Iran pushes back against protest scrutiny at the UN

The first UN Human Rights Council special meeting on Iran appears to be moving forward despite warnings by Tehran.

Iranians protests the death of 22-year-old Mahsa Amini after she was detained by the morality police last month, in Tehran
Iranians demonstrate against the death of 22-year-old Mahsa Amini who died in police custody [File: AP]

Tehran, Iran – Iran has pushed back against efforts spearheaded by Western countries to scrutinise at the United Nations its handling of weeks of protests across the country.

Germany and Iceland said on Friday they submitted a request on behalf of 42 countries to hold a special session of the UN Human Rights Council later this month on the continuing demonstrations in Iran – which would signal the first time such a meeting is being convened on Iran.

The request calls for the session to “address the deteriorating human rights situation in the Islamic Republic of Iran, especially with respect to women and children”, and has the support of more than one-third of the council’s voting members, which is required to convene a gathering outside the body’s normal schedule.

The protests began in mid-September after the death in police custody of Mahsa Amini, a 22-year-old woman arrested by the country’s “morality police” for allegedly wearing her hijab improperly.

Demonstrators rally at the National Mall in DC.
Demonstrators rally at the National Mall to protest against the Iranian government in Washington, DC, following the death of Mahsa Amini [File: Jose Luis Magana/AP]

Dozens of people are thought to have been killed during the protests with many more arrested, but Iranian officials have not released an official tally.

They have, however, said more than 40 security forces have been killed, and began holding fast-tracked courts for “leaders of riots” who could be sentenced to execution.

A group of UN experts, including the special rapporteur on the situation of human rights in Iran, Javaid Rehman, on Friday released a statement calling on Iranian authorities to stop indicting people with charges punishable by death for participating in the protests.

Rights groups have condemned Iran for its response to the demonstrations amid severe restrictions on internet connectivity.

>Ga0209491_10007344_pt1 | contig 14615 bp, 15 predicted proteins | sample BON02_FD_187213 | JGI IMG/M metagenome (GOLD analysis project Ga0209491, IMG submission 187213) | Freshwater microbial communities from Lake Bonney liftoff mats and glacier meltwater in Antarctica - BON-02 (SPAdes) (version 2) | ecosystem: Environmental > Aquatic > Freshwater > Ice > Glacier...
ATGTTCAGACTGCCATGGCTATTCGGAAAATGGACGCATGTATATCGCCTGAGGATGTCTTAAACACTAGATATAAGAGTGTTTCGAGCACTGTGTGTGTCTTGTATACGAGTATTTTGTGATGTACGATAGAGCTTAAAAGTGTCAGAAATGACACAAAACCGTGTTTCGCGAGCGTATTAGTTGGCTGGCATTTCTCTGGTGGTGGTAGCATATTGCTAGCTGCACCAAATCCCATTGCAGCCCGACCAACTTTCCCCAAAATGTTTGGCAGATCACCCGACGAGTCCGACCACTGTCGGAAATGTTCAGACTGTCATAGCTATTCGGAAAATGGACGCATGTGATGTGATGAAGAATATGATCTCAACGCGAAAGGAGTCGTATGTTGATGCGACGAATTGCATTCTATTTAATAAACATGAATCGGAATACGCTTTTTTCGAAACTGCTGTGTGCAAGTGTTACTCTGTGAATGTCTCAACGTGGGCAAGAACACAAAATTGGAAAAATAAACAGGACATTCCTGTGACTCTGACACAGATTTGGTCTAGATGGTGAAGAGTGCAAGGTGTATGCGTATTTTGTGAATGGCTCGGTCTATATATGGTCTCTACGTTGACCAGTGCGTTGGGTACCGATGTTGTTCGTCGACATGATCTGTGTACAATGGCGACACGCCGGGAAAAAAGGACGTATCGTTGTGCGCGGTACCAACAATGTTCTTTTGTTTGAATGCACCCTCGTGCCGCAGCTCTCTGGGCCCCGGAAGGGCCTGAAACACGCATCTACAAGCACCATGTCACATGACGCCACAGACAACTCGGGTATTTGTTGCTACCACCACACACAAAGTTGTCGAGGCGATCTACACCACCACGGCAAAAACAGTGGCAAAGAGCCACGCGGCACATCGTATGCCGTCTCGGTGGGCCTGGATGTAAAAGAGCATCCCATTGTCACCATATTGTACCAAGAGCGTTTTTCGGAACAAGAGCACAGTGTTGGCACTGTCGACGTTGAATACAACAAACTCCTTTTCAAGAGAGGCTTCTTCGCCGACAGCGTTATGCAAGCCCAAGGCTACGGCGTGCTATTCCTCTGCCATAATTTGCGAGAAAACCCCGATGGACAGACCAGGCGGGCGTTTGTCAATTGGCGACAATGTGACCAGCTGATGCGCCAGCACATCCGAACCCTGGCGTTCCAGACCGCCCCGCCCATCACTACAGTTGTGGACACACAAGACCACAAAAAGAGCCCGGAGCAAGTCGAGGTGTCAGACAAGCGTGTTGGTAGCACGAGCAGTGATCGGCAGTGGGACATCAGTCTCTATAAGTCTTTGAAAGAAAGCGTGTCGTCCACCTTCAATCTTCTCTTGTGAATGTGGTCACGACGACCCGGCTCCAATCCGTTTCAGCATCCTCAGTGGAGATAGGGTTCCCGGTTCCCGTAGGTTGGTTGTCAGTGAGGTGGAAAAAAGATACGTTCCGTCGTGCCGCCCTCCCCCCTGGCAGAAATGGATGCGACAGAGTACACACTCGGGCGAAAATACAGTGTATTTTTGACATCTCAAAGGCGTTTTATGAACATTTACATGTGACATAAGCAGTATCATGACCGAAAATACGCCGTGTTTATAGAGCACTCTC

The United States and the European Union, in addition to Canada and the United Kingdom, have imposed human rights sanctions on Iranian officials and entities, which Tehran has responded to with sanctions of its own.

Iran ‘warns’ UN chief

Iran has called into question Western governments’ credibility in scrutinising Tehran’s behaviour.

In a phone call on Thursday with UN Secretary-General Antonio Guterres, Iran’s foreign minister Hossein Amirabdollahian said a Human Rights Council meeting would be held by Western governments “who propagate violence and terror”.

“[It’s] not about the Islamic Republic of Iran, which is a true defender of human rights and has shown deep restraint during recent riots,” said Amirabdollahian.

The diplomat “warned” Guterres that convening a council meeting would constitute a “political move” that would adversely affect Iran’s relations with the West.

Iranian mourners marching towards Aichi cemetery in Saqez, Mahsa Amini's home town
Video grabs show Iranian mourners marching towards Aichi cemetery in Saqqez, Mahsa Amini’s hometown, in the western province of Kurdistan [File: ESN/AFP]

Iran also sent two representatives to New York City to participate in a number of UN human rights events to convey what it called a “correct narrative” of what is happening in the country – which officials refer to as “riots”.

Kazem Gharibabadi, the deputy for international affairs of the Iranian judiciary who is in New York with conservative politician Zohreh Elahian, said they aim to “prevent the incorrect and hostile narrative of Western countries and the US”.

Iran has repeatedly blamed the US, Israel, the UK and Saudi Arabia for “inciting terror and riots” across the country and being the driving force behind the protests.

Tehran recently blacklisted two London-based television channels as “terrorist organisations” and said cooperating with them would be punishable by law.

Authorities earlier this week arrested a woman who they alleged was an “agent”, a claim the news organisation denied.

The UK on Friday summoned the Iranian charge d’affaires to protest “immediate threats to life from Iran” against journalists working in Britain.

‘Don’t hit us’

Earlier this week, Hossein Salami, commander-in-chief of the Islamic Revolutionary Guard Corps (IRGC), said warnings issued by the elite force against adversaries have been effective.

“Through several other countries, our enemies are sending messages to us, saying ‘we feel you want to hit us – don’t hit us’,” he said. It came shortly after reports emerged that Saudi Arabia alerted the US of a potential Iranian attack, and Israeli fighter jets escorted two American B-52 bombers in the region in an apparent show of force to Tehran.

Meanwhile, French President Emmanuel Macron on Friday met with a delegation of activists working outside the country and later hailed the protest movement as a “revolution”.

It came after a group of activists was received by the German parliament, and the Belgian parliament passed a resolution in support of the protests.

The demonstrations, some of the longest seen since the country’s 1979 revolution that birthed the current theocratic establishment, continued on Friday with videos online showing demonstrations in several provinces, including southeastern Sistan and Baluchestan.

Source: Al Jazeera